Having personally travelled halfway across the world twice in search of P5 billion-worth jet fighters, one expected President Ian Khama to say something in his state-of-the-nation speech about why it was necessary to acquire this asset. Under the Botswana Defence Force heading, Khama stated that part of maintaining the Botswana Defence Force (BDF) as a “well-trained and adequately resourced military will comprise “military hardware, communication equipment, and mobility assets aimed at improving operational capability, efficiency and effectiveness.” As Sunday Standard learns from military sources, jet fighters don’t fall in any of those three categories. While there are certain types of aircraft (like the C-130, a transport plane) which can be used to mobilise soldiers and their equipment, jet fighters are not considered mobility assets. As a matter of fact, the term that one security source offers for jets is “air interdiction assets.”
The vigour with which Khama has been pursuing air interdiction assets and the amount of money he can easily get parliament to authorize to buy them suggests that they may be the most important BDF asset. However, his speech says the opposite.
“In addressing national security concerns, the BDF has recognised that its most critical asset is its human resource capacity. The recruitment, training, development and retention of quality personnel are thus considered to be pivotal,” the president said when opening the 2017/18 parliamentary year in his last state-of-the-nation address. He is right about the army investing in its personnel and it has been observed by some that BDF, which was mostly set up with school drop-outs, now has self-sufficiency that far exceeds that of Debswana Diamond Company which was set up with the cream of the educational crop. The energy that Khama has spent on acquiring jet fighters would seem to suggest that he considered the latter to be the most critical assets of the army. By the president’s own public admission, that is not the case.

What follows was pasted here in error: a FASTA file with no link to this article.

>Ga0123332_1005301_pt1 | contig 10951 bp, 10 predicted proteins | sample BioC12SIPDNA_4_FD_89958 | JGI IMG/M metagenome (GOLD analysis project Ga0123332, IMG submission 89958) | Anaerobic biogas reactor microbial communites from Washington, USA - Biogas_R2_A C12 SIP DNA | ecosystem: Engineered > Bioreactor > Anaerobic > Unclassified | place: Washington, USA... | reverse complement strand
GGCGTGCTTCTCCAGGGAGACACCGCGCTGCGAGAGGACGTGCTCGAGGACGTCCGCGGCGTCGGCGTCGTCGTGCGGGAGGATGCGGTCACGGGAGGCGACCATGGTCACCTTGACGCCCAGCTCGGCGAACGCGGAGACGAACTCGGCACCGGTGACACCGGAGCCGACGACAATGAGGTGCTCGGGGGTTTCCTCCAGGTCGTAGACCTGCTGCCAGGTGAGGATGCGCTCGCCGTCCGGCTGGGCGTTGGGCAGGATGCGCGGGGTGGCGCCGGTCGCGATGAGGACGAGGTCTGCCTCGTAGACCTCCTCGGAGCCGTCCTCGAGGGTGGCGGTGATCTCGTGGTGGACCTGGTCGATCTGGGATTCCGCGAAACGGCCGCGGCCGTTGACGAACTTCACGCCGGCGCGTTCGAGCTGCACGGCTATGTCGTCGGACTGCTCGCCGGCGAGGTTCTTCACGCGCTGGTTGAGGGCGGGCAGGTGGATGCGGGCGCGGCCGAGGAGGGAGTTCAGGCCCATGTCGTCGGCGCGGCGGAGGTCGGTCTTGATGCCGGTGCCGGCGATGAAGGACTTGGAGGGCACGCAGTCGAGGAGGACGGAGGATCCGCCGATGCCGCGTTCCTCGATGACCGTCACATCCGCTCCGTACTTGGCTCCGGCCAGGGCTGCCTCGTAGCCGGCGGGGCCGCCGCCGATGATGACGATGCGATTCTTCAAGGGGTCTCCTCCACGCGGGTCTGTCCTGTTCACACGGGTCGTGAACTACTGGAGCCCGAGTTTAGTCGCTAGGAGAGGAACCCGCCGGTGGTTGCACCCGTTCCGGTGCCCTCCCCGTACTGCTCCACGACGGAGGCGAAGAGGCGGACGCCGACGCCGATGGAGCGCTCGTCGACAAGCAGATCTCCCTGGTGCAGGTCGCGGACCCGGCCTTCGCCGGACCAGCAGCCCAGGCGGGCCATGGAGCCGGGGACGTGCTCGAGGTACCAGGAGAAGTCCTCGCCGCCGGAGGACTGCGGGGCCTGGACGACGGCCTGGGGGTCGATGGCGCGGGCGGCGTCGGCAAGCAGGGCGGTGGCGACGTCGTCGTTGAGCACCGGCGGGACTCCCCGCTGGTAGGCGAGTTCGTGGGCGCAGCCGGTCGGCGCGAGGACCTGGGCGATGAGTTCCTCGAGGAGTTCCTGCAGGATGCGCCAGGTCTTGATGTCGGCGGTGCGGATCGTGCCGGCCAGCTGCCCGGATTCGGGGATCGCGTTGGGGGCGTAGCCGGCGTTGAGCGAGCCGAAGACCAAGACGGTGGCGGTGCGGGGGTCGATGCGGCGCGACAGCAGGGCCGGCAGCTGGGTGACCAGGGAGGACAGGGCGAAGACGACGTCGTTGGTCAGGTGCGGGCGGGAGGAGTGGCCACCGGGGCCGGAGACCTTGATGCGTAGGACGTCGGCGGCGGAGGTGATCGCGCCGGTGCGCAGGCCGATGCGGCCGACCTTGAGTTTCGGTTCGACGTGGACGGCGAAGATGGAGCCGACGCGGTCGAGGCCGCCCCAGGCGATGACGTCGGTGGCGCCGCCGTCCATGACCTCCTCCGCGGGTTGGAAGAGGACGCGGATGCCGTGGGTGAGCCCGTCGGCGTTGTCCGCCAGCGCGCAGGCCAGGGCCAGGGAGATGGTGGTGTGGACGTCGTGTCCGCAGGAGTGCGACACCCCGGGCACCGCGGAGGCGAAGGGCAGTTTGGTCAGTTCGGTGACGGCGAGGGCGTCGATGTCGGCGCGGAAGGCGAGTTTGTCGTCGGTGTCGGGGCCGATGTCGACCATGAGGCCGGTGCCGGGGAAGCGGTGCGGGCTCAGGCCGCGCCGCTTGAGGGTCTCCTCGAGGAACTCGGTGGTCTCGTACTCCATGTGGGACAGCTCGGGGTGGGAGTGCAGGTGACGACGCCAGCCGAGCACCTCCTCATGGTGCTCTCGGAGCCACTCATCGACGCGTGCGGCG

Khama could also not bring himself to say “EVMs” when he spoke about elections. “With the coming into force of the Electoral Amendment Act, the Independent Electoral Commission mounted an extensive sensitisation campaign of key stakeholders on the new law, including all registered political parties and all councils,” he said. “Community leaders and the general public in all the 57 constituencies were also addressed. During this exercise, some Batswana called for the inclusion of the Voter Verifiable Paper Audit Trail (VVPAT) for the sake of transparency and integrity of the electoral process. Currently the Attorney General’s Chambers is drafting the Electoral (Amendment) Bill for the inclusion of the VVPAT.” It is odd that the president didn’t mention the technology ÔÇô electronic voting machines ÔÇô that is the result for the VVPAT. Not only did he not mention EVMs, Khama also failed to mention concerns that this Indian technology could severely compromise the integrity of elections. In the last media interview he did before his death, former president Sir Ketumile Masire added his voice to those calling for the shelving of EVMs.